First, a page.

There are of course problems with the ability to disable a car at the flick of a switch. I imagine that the system required to monitor potential bad guys would be enormously expensive. Who decides which areas should be monitored (once identified the terrorists could just move over a block)? Do we want to place this capability in the hands of police? Does it not smack of Big Brother? Even if it worked 100% of the time, a determined terrorist would be careful to bring along a knife or gun to continue his plot once his vehicle quit (yes, a guy with a knife cannot do as much damage as a guy with a car but he can still kill and wound).  This is exactly what happened to Lee Rigby in Woolich in 2013.

Sidewalk Toronto
Sidewalk Toronto is a joint effort by Waterfront Toronto and Alphabet’s Sidewalk Labs to create a new kind of mixed-use, complete community on Toronto’s Eastern Waterfront, beginning with the creation of Quayside.

Cities of the future

Maybe when we get to the cities of the future, like the plans for parts of downtown Toronto (the Sidewalk Labs project), this will all be old hat. Many seem to be ok with ever intrusive peering into our activities that they will accept that cars will be stopped if someone in authority thinks they are driven by homicidal maniacs. Then again, perhaps the backlash over FaceBook and private data will create an opposition movement to all this.

What we have to accept is that, irrespective of the technology we develop, getting to zero terrorism is a pipe dream. Don’t get me wrong, I welcome all efforts to get the tally of successful attacks as close to nil as possible. It is just that a very determined violent actor will usually find a way. We might want to get used to that.

One dead, 13 others sick in raw cheese E. coli outbreak

A French company this weekend expanded its recall of cheese made with unpasteurized milk after health officials reported a seventh child has developed kidney failure because of an E. coli infection linked to the cheese.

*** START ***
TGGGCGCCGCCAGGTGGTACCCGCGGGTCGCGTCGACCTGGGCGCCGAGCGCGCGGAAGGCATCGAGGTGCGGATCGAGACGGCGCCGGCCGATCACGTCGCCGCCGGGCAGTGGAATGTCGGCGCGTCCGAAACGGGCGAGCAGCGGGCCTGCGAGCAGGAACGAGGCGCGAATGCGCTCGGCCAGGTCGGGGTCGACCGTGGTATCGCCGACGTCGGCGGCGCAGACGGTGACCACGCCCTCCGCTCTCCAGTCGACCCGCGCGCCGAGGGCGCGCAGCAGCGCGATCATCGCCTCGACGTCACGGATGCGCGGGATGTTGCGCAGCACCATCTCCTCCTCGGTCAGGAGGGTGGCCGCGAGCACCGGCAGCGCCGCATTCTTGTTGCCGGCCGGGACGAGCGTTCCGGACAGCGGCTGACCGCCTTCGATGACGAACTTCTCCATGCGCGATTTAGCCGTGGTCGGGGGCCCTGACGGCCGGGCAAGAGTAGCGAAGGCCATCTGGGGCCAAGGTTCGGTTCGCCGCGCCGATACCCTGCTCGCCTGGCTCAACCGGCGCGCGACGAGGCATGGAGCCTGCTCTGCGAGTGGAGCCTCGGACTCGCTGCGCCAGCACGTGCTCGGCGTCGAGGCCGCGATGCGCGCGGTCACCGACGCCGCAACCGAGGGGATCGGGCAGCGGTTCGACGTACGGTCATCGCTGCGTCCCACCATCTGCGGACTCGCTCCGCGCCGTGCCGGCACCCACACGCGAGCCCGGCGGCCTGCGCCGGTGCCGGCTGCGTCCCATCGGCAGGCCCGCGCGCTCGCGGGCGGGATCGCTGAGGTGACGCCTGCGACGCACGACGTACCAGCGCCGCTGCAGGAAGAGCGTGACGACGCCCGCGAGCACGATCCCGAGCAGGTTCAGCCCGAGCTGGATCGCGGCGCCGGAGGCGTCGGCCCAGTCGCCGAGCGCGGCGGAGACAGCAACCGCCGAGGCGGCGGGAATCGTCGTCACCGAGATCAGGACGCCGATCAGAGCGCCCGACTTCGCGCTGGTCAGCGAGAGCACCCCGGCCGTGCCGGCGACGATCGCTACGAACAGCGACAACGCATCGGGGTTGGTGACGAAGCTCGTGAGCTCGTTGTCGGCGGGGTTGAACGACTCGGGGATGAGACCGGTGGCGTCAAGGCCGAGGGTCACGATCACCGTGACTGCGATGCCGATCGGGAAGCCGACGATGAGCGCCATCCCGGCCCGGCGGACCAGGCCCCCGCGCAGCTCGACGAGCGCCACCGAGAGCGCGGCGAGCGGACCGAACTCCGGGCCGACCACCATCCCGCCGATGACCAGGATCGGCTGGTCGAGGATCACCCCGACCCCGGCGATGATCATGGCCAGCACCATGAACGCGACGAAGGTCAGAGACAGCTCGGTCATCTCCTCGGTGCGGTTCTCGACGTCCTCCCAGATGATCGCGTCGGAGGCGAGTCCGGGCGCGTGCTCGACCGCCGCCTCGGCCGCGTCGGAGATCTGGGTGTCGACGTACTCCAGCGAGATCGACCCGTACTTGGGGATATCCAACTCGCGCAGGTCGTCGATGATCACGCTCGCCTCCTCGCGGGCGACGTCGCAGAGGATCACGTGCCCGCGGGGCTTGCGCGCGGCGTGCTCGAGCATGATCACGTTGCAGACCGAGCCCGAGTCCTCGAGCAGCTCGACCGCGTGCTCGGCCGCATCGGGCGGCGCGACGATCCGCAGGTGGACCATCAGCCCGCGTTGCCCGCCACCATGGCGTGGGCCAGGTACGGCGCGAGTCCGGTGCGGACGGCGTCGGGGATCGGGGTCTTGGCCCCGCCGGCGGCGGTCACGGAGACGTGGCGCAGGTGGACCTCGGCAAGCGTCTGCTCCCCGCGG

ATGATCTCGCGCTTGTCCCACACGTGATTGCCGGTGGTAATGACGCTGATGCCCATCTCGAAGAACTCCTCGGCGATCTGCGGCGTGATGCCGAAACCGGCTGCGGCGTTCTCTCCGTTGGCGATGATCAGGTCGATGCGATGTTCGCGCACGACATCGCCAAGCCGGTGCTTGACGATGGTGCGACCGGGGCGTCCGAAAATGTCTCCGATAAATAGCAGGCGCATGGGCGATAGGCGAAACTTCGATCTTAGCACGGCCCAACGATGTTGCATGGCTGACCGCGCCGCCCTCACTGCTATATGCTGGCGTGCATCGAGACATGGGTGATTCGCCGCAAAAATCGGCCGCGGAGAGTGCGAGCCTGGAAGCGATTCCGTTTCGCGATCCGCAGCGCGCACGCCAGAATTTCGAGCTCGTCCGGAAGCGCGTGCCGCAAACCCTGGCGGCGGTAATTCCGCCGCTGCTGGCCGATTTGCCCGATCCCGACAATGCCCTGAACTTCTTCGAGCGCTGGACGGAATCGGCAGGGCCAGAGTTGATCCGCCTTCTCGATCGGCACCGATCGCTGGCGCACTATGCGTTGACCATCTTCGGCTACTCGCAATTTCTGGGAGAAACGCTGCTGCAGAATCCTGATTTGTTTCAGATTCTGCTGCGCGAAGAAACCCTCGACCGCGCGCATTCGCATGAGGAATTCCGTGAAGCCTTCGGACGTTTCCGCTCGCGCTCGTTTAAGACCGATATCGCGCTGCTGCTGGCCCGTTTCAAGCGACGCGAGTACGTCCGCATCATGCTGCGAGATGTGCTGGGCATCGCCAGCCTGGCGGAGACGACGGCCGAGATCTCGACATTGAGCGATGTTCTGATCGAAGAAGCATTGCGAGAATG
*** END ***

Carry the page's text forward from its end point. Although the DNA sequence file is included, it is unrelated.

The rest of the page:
At least 14 children age 5 and younger from various regions of France are confirmed with E. coli 026 infections, according to French officials. One child has died from a type of kidney failure called hemolytic uremic syndrome (HUS).

The Fromagerie Chabert company, which manufactured the implicate cheese, recalled certain batches of its Reblochons on May 14 after the French Ministry of Solidarity and Health reported seven children aged 18 months to 3 years had E. coli 026 infections. Six of them had developed HUS at that time

> Read entire article One child dead, 13 others sick in raw cheese E. coli outbreak | Food Safety News

French art gallery discovers more than half its paintings are fake

An art gallery dedicated to the work of Catalan artist Etienne Terrus – a close friend of Henri Matisse – has discovered more than half of its paintings are fake.

French media reported that the state-owned museum in Elne in the south of France could have spent as much as €160,000 (£140,000) on the forgeries over a 20-year period.

Staff at the museum were unaware of the fakes until art historian Eric Forcada flagged his suspicions several months ago.

Read entire article French art gallery discovers more than half its paintings are fake | Sky News

To Pay or Not to Pay: Airbus Faces Dilemma as Bribery Probes Loom